Arts Council receives good news on disaster assistance

Province upholds appeal against decision denying flood repair funding for Red Barn.

Being a squeaky wheel may soon pay off for Carla Krens and the Eagle Valley Arts Council, who have been trying to secure disaster financial assistance for flood damaged caused to the Red Barn Art Centre.

Last week, Krens and the arts council received a lengthy letter from Rebecca Denlinger, the province’s fire and emergency management commissioner and Provincial Emergency Program director, explaining why they are now considered eligible to receive disaster financial assistance.

Denlinger’s letter is in response to an appeal by the arts council, which had applied for, and was subsequently denied, financial aid through Emergency Management BC’s Disaster Financial Assistance (DFA) program. The funding was sought to help with the cost of repairing damage caused by this summer’s flooding.

According to an Aug. 17 letter from Emergency Management BC, the arts council was denied funding on the grounds that it doesn’t qualify as a “charitable,” volunteer organization.

“My dispute is with the fact that since we have income of any kind through the rental of the Red Barn, we’re disqualified,” Krens, the arts council’s treasurer, explained to the News. “I don’t see why income equates to non-charitable, because the Red Cross is definitely a charitable organization and they raise funds. And we raise funds through rental, so I don’t see the reason for us being disqualified.”

Krens raised the point that the regulation upon which Emergency Management BC based their decision fails to define charitable, and that its wording is ambiguous.

Denlinger concurs in her letter that a definition of ‘charitable’ is not given, and that “it is therefore hard to interpret what organization qualifies or not.” She goes on to explain that most DFA applicants that do qualify as charitable, are registered as charitable organizations under the Income Tax Act. Because the arts council is not a registered charity, Denlinger then referred to Canada Revenue Agency (CRA) policy and guidelines to determine if the arts council qualifies. Ultimately, she decided in favour of the arts council’s appeal.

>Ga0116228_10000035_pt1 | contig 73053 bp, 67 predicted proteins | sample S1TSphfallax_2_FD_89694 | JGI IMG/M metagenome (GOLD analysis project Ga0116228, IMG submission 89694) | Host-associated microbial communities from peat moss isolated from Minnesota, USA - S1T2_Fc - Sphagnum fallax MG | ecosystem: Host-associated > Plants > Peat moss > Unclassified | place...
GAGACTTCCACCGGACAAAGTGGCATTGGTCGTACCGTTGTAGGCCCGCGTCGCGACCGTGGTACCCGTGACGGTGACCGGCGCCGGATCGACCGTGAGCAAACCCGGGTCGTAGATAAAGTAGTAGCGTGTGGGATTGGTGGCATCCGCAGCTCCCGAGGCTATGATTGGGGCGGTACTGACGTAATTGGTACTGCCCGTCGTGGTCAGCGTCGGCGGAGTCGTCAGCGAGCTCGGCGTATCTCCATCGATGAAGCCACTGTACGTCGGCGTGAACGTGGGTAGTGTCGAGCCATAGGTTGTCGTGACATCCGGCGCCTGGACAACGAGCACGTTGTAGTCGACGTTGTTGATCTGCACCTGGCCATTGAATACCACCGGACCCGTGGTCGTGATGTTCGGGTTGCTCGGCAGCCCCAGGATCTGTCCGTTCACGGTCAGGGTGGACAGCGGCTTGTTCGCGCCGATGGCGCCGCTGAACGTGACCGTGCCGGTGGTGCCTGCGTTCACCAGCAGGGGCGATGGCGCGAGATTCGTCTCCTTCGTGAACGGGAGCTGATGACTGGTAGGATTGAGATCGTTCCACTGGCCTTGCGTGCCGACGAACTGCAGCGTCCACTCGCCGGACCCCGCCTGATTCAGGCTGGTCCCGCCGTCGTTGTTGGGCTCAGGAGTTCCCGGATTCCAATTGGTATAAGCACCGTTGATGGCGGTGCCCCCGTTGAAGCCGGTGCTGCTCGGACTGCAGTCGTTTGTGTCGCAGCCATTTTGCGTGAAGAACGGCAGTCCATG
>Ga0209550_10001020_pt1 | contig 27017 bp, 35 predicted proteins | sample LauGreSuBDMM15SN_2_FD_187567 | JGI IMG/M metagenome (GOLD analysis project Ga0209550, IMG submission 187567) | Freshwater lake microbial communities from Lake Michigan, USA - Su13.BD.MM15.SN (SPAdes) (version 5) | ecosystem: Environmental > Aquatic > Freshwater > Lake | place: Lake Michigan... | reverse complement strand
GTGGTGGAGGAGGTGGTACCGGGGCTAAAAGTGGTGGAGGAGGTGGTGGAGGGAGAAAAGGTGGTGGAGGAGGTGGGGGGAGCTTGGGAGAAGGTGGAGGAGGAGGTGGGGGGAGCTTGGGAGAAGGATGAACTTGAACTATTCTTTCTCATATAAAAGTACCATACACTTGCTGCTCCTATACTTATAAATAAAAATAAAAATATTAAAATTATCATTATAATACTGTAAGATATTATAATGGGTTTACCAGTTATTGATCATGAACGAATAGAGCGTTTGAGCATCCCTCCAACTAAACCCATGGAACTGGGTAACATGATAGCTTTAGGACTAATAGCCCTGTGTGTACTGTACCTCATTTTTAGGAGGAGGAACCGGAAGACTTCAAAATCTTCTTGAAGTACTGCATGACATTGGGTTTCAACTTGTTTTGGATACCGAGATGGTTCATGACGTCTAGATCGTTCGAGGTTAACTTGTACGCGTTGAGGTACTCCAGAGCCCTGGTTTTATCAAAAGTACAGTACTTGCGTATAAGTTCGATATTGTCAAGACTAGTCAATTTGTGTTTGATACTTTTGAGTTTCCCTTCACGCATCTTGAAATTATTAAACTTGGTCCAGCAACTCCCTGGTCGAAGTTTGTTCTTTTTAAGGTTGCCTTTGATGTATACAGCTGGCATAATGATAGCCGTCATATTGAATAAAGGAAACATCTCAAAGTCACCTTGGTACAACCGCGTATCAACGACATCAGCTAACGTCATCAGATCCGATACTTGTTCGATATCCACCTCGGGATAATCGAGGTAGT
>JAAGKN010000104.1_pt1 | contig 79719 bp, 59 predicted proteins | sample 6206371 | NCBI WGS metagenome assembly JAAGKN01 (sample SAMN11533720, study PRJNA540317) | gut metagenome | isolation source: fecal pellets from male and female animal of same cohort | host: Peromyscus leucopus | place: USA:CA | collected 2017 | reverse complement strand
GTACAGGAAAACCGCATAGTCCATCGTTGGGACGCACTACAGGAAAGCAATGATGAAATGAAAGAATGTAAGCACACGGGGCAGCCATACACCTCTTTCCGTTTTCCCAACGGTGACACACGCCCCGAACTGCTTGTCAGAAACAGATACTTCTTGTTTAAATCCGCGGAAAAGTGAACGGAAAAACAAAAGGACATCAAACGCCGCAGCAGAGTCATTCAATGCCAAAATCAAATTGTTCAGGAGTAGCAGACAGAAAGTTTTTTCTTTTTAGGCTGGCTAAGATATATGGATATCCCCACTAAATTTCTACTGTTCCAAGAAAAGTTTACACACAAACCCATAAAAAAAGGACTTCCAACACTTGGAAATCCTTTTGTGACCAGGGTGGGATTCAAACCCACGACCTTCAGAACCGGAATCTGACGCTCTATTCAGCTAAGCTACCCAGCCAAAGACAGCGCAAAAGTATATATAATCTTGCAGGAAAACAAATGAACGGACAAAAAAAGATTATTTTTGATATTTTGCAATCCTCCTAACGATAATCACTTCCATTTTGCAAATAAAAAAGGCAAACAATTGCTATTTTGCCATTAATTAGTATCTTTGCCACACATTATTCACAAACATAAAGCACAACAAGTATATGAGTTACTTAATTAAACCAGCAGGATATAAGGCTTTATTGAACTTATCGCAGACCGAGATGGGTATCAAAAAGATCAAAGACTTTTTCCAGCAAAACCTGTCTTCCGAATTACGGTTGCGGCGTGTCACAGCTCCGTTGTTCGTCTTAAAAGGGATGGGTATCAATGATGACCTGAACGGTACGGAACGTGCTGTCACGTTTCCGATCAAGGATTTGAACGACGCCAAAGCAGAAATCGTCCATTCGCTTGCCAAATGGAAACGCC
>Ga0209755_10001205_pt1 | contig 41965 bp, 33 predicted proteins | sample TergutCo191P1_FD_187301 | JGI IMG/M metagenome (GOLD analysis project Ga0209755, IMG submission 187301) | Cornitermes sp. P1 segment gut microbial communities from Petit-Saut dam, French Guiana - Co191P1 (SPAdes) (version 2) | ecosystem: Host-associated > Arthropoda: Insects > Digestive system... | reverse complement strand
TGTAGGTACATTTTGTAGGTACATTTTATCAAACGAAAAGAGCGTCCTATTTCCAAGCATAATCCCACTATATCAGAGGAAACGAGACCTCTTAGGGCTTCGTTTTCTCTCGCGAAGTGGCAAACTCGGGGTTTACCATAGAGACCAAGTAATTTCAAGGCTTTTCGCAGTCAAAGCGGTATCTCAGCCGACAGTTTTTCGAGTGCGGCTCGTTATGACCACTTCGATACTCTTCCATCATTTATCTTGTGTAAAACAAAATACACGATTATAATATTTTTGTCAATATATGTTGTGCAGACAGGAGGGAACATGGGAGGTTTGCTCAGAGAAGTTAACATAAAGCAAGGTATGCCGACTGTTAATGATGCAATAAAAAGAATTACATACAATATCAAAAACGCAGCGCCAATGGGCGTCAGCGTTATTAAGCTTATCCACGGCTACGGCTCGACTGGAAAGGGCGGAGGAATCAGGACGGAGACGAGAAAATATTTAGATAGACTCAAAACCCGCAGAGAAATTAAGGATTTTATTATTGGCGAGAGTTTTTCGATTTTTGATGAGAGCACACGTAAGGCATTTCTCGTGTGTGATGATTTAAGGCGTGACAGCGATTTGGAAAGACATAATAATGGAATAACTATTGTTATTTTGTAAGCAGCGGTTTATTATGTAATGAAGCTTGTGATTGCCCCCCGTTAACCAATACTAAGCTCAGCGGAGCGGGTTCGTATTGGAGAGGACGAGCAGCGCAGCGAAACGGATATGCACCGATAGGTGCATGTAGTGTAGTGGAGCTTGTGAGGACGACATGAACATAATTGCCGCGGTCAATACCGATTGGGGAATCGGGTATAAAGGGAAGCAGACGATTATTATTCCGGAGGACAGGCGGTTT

“Based on the CRA criteria for charitable organizations and the information you provide about the Eagle Valley Arts Council, I am satisfied that your organization is a charitable organization and am therefore overturning the original determination and direct that you be considered to be eligible to receive disaster financial assistance,” writes Denlinger.

Along with submitting the appeal, Krens was able to secure letters of support from both the District of Sicamous and Shuswap MLA George Abbott, whose letter went directly to BC Justice Minister and Attorney General Shirley Bond.

“I know the Eagle Valley Arts Council of Sicamous very well as it has been in operation for 32 years. I can attest to it being a “charitable” and “not-for- profit” organization,” writes Abbott. “Their members work very hard to keep their programs going, programs that benefit the old, the young and the broader community. It is an excellent organization that greatly enriches the community.”

Krens is grateful to both the district and Abbott. Though she is a little disappointed things have had to go as far as they have as a result of what she feels was a hasty decision on the part of Emergency Management BC.

“They come to this conclusion now, why wouldn’t have they come to that conclusion then if they had looked at it in more depth?” says Krens.

There is still, however, some paperwork required for the arts council. Denlinger asks that they provide a letter from their insurance company confirming that flood insurance was not available for the Red Barn. Krens says she has confirmation that the lowest available flood deductible is $10,000, and that the arts council’s policy will not cover that.

“But I have to go back and see if that’s acceptable or not, but I’m pretty sure it will be,” says Krens.


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